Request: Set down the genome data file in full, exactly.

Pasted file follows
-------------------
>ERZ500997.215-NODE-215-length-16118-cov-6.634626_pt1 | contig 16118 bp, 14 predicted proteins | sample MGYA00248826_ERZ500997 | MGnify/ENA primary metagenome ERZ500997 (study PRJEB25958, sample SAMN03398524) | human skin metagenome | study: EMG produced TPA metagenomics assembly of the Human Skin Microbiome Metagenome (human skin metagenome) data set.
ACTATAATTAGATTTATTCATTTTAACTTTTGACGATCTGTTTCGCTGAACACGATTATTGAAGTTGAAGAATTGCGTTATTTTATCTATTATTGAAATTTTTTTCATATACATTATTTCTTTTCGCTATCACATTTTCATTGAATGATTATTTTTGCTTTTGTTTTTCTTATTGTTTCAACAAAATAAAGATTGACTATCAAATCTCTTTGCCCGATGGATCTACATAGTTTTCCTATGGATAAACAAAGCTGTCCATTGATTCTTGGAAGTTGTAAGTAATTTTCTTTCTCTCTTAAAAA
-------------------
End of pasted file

>ERZ500997.215-NODE-215-length-16118-cov-6.634626_pt1 | contig 16118 bp, 14 predicted proteins | sample MGYA00248826_ERZ500997 | MGnify/ENA primary metagenome ERZ500997 (study PRJEB25958, sample SAMN03398524) | human skin metagenome | study: EMG produced TPA metagenomics assembly of the Human Skin Microbiome Metagenome (human skin metagenome) data set.
ACTATAATTAGATTTATTCATTTTAACTTTTGACGATCTGTTTCGCTGAACACGATTATTGAAGTTGAAGAATTGCGTTATTTTATCTATTATTGAAATTTTTTTCATATACATTATTTCTTTTCGCTATCACATTTTCATTGAATGATTATTTTTGCTTTTGTTTTTCTTATTGTTTCAACAAAATAAAGATTGACTATCAAATCTCTTTGCCCGATGGATCTACATAGTTTTCCTATGGATAAACAAAGCTGTCCATTGATTCTTGGAAGTTGTAAGTAATTTTCTTTCTCTCTTAAAAA